At dawn, the columns under General Nádasdy passed the river between Hartlieb and the Kreuz Mill under the protection of a number of batteries of heavy artillery. After the crossing, these units deployed under the fire of the Prussian artillery. The Austrian right was anchored on the village of Oltaschin (present-day Oltaszyn) and the left extended up to Krietern where the artillery of the Reserve was planted.
Around 8:00 a.m., despite the prevailing fog, the Prussians spotted the Austrian troops crossing the Lohe and extending eastwards. The Duke of Bevern gave orders to Zieten to advance to the south of Herdain (present-day Gaj) with 5 bns and 50 dragoon and hussar sqns posted between Gräbschen and Gabitz; and to launch an attack against Nádasdy's Corps.
To fill the gap left in the Prussian line between Gräbschen and Neudorf (unidentified location), Prince Karl von Bevern manned the two entrenchments south of Gabitz with the 2 bns of Lestwitz Infantry and kept Pannewitz Infantry east of these positions. Furthermore, Driesen's Cuirassier Brigade took position between Gräbschen and the entrenchments west of the village.
Nádasdy had ordered an attack in columns against the entrenchments near Gabitz. However, noting the extension of the Prussian positions eastward, he abandoned his initial plan and decided to advance his right wing in two lines between Krietern and Hartlieb under the cover of his light troops. Zieten tried to contain this advance with the quite ineffective fire of his artillery. He considered that a ditch prevented any serious charge with his cavalry and sent only dragoon and hussar parties against the Austrian light troops. These parties drove back a counter-attack by 2 Austrian hussar rgts. Part of the Grenzer light troops fell in disorder and retired. The Prussians captured some 100 prisoners.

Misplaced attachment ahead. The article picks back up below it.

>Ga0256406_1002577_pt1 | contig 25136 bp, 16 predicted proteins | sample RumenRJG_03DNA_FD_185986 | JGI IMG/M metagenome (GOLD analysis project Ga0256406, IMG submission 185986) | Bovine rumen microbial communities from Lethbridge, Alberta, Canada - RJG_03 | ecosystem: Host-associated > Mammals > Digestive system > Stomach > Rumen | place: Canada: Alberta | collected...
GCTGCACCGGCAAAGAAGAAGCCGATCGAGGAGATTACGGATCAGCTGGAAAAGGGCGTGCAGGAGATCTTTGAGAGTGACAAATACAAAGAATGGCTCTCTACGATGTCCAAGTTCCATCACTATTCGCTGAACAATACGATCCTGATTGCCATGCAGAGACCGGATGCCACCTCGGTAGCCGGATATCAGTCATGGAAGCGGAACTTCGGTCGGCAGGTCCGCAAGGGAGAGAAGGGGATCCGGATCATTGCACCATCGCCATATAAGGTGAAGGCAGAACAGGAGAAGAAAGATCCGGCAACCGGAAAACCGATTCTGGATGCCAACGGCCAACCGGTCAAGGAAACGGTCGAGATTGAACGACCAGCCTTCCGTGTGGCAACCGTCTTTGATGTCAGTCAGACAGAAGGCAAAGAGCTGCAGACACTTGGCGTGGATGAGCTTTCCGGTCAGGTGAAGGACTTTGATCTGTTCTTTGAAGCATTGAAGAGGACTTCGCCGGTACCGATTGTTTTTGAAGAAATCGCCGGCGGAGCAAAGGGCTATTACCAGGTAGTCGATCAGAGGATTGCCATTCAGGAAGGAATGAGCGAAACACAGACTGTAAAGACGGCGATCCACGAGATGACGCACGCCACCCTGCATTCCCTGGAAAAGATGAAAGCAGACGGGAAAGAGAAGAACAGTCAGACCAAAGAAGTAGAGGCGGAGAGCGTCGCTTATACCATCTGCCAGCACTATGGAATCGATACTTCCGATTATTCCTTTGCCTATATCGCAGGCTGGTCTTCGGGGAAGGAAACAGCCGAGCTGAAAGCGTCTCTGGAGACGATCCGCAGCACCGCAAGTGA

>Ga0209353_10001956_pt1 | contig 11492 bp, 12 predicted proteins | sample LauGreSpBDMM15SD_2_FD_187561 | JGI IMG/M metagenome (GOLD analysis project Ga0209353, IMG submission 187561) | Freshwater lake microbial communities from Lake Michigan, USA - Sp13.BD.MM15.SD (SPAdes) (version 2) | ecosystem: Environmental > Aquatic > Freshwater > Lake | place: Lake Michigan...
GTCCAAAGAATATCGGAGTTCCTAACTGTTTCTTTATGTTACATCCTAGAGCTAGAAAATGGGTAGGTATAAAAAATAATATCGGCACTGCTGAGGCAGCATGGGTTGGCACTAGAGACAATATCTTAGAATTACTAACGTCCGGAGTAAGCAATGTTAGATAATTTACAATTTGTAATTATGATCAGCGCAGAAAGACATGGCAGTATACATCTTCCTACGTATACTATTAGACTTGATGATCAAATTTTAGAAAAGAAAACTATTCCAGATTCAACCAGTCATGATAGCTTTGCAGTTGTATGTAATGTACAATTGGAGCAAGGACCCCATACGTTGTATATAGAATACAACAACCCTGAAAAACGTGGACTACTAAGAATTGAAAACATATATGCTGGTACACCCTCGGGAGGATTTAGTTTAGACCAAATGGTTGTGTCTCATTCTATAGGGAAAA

Observing the situation, the Duke of Bevern repeated his order to Zieten to attack Nádasdy's Corps. However, Zieten, considering terrain too difficult, did not dare to commit all his cavalry.
Shortly after completion of the march of his two lines, Nádasdy ordered Major-General von Wolffersdorff to attack Kleinburg with 16 grenadier coys and 3 bns.
The Prussian Freibataillon Angelelli defended the village for a considerable time. They were at length obliged to yield it. They abandoned a gun in the village. They did not retreat far but drew up behind a ditch where they maintained their ground.
Nádasdy immediately advanced and his right wing was now leaning against Woischwitz (present-day Wojszyce).
Leaving part one of the four divisions of his first battalion in the entrenchments south of Gabitz. Klitzing advanced and effected a junction with Freibataillon Angelelli. They then drove the Austrian grenadiers out of Kleinburg. Klitzing then set fire to the village and retired in good order. However, the Austrian grenadiers managed to reoccupy the village which was not completely afire.
At 4:00 p.m., on the Prussian left wing, Major-General von Bornstedt was ordered by Zieten to evict the Austrians from Kleinburg with Grenadier Battalion Schenckendorff and Grenadier Battalion Kahlden.
Bornstedt attacked Kleinburg at the point of the bayonet and drove the 4 Austrian grenadier coys out of the village, capturing 13 pieces (he was able to bring back only 4 pieces) and several prisoners. He then set the village completely afire. In this attack, the 2 Prussian grenadier bns lost 15 officers and more than 300 men.